Dementia is a life-limiting illness, although many people diagnosed with the condition will die from another cause.

As it is a progressive neurological condition, it can cause problems with swallowing. This can lead to aspiration (food being inhaled into the lungs) which can cause frequent chest infections. It's also common for people with the disease to eventually have difficulty eating and to have a reduced appetite. 

There's increasing awareness that people with Alzheimer’s disease need palliative care. This includes support for families, as well as the person with the disease.

Contact details for local sources of help.

Leading a healthy, active lifestyle will help to reduce your risk of developing dementia. See here for ways to improve your all-round health and wellbeing.

Alzheimer Café (Farnborough)

One evening per month in Farnborough, with a speaker each time focusing on different dimensions of dementia (3rd Friday of the month, 6pm to 9pm except August)

website: http://www.alzheimercafe.co.uk/Farnborough.htm

email: alzheimercafe@hotmail.co.uk

Tel: 07742699930


Alzheimer Café (Camberley)

Held on the third Monday of the month, from 6.30pm to 8.30pm.

For more information visit: http://stmaryscamberley.org.uk/alzheimer-cafe/

email: alzheimercafe@hotmail.co.uk

Tel: 07719 080368


Alzheimer’s Society Blackwater Valley

Covers Hart and Rushmoor Districts. Services include dementia support worker, information and guidance. Singing for the Brain Group in Hartley Wintney and support groups in Aldershot, Fleet and Yateley.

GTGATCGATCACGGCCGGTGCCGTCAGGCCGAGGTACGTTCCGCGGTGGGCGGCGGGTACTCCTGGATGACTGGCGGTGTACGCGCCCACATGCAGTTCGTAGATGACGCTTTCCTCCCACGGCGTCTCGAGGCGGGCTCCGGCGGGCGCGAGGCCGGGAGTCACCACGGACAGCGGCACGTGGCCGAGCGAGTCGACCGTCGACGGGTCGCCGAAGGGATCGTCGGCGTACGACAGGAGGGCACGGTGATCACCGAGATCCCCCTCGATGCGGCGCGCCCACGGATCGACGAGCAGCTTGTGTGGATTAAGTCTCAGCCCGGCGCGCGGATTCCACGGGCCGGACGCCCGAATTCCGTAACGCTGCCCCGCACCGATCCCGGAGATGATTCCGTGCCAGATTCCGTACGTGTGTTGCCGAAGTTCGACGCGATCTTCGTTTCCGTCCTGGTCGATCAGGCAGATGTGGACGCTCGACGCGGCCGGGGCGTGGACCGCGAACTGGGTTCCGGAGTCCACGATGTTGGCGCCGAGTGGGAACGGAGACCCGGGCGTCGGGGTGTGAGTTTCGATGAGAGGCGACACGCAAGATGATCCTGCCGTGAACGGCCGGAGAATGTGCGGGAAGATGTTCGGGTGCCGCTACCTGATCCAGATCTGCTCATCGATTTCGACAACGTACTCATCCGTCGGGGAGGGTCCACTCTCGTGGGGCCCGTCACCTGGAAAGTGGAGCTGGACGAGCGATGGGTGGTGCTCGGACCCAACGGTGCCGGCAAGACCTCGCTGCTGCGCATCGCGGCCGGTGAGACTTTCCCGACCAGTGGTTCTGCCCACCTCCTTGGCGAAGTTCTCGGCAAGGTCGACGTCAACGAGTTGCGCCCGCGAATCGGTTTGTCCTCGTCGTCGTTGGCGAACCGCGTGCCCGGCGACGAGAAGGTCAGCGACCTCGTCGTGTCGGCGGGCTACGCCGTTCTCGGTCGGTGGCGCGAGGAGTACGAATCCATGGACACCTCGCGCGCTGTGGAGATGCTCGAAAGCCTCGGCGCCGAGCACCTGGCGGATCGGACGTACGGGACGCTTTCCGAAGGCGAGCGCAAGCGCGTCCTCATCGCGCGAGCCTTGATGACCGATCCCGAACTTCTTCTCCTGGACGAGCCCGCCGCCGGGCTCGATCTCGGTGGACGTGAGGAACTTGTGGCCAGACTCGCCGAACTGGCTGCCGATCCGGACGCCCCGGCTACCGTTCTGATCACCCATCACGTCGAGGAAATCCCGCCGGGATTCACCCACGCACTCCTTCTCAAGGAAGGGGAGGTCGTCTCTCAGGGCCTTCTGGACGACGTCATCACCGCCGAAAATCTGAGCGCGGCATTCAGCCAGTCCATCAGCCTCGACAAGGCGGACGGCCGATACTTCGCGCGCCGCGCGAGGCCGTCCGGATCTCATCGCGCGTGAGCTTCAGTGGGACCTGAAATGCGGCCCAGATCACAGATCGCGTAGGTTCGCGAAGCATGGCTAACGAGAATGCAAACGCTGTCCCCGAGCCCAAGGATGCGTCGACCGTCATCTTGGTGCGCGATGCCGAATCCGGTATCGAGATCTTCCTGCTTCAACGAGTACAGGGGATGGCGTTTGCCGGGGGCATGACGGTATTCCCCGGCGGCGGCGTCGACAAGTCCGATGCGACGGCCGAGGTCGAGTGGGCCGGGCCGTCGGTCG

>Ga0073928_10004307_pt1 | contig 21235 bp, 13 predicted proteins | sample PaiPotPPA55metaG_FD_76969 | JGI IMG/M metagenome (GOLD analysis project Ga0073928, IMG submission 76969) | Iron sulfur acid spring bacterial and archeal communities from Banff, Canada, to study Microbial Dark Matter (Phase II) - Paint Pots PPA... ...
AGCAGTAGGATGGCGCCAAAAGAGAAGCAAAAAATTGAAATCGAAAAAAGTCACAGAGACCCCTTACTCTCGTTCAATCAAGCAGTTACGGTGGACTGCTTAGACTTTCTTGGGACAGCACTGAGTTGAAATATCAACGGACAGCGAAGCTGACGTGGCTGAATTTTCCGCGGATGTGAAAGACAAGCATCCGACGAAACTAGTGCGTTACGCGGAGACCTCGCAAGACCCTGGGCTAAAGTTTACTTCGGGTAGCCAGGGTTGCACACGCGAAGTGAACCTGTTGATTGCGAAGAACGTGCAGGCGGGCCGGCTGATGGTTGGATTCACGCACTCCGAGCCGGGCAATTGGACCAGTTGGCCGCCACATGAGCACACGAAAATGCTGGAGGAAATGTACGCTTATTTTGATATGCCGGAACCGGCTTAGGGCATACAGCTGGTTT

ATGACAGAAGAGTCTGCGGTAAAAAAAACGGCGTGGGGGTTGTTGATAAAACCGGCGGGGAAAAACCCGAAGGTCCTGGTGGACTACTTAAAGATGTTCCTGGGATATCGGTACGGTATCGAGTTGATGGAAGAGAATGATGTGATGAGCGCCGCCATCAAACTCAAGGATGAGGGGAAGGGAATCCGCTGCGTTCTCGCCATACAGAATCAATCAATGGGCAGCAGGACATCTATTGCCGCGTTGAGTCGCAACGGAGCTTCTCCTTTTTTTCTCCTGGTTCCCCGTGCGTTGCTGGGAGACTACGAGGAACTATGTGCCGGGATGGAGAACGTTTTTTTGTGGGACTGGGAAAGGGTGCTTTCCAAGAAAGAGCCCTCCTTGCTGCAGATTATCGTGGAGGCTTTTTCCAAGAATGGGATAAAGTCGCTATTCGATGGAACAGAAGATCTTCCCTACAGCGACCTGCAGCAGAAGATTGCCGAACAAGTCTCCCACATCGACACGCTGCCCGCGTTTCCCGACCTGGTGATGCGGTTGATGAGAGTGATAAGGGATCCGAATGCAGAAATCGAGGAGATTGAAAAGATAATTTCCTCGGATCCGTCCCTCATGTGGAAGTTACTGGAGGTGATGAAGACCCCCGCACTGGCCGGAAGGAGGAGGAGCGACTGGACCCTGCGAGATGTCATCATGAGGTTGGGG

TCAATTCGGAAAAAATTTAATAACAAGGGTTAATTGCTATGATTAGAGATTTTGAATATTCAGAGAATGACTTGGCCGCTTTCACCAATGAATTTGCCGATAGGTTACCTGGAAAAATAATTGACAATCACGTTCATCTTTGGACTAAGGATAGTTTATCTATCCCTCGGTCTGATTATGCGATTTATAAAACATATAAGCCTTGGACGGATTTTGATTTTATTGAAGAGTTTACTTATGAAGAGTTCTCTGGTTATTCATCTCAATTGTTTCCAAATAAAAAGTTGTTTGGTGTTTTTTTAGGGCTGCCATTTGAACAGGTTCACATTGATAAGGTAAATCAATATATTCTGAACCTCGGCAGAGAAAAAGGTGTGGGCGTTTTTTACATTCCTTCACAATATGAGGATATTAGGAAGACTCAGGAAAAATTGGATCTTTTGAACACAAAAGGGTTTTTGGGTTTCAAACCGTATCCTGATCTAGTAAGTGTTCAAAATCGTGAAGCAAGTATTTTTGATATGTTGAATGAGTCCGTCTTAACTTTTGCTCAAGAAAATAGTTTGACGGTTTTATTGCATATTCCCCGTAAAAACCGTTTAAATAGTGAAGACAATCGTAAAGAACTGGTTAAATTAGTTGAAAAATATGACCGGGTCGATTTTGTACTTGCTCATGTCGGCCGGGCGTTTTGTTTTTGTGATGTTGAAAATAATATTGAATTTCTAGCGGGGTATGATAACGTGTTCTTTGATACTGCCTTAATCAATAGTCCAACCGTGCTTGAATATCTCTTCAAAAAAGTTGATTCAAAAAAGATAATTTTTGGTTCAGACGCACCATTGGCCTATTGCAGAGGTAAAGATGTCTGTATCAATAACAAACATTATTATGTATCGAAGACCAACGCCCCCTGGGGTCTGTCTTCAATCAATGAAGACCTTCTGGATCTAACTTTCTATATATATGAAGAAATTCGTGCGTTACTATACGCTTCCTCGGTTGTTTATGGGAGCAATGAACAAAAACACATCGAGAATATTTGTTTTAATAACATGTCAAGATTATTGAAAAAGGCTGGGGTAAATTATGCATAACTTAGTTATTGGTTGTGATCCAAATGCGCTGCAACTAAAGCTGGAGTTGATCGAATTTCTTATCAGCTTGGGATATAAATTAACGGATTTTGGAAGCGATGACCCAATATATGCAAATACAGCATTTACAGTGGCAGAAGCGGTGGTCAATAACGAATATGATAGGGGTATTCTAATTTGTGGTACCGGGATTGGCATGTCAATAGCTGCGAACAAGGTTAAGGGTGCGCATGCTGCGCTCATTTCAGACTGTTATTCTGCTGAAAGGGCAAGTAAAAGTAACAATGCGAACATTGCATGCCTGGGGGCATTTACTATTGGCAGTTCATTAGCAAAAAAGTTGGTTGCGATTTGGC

Dementia-Forget Me Not Café, St John’s Church, Hartley Wintney – every Tuesday afternoon 14.00-16.00 for people with dementia and their carers – meet carers support professionals in an informal setting. 

email: blackwater@alzheimers.org.uk

Tel: 01256 363 390 or 07900 240829.


Rushmoor Healthy Living

Delivering a variety of projects across the local community, working together with individuals, groups and companies with the aim of improving people’s health and wellbeing, whether through exercise and rehabilitation classes or through health education.

website: www.rhl.org.uk

email: admin@rhl.org.uk

Tel: 01252362660


Andover Mind - Dementia Advice Service (Hart and Rushmoor)

Andover Mind helps people with dementia and their carers, family and friends to get the appropriate support from first diagnosis throughout their illness. They provide dementia advice services in Hart and Rushmoor; Basingstoke, Deane and Alton; Eastleigh, Winchester and Romsey as well as in Andover.

website: http://www.andovermind.org.uk/dementia-advice/

email:  dementiaadvicehartrushmoor@andovermind.org.uk

Tel: 01252 624808


The Royal British Legion / Dementia UK Admiral Nurses

The focus of the service is to maintain independence and improve the quality of life for carers and families of people living with dementia and to provide the practical advice they need. If you, or the person you are caring for, are serving or have ever served in the Armed Forces, we may be able to help.

website: click here

Tel: 02382 025787


Day Care Centres catering for people with dementia

Frogmore Day Care Centre – 01252 876055 (Mon – Fri - transport available)

Rosefield Day Centre for the Elderly , Odiham – 01256 393604 (Tues – Thurs – transport available), Hill House

Dementia Day Care Centre, Ewshot 01252 850236 (Mon-Fri).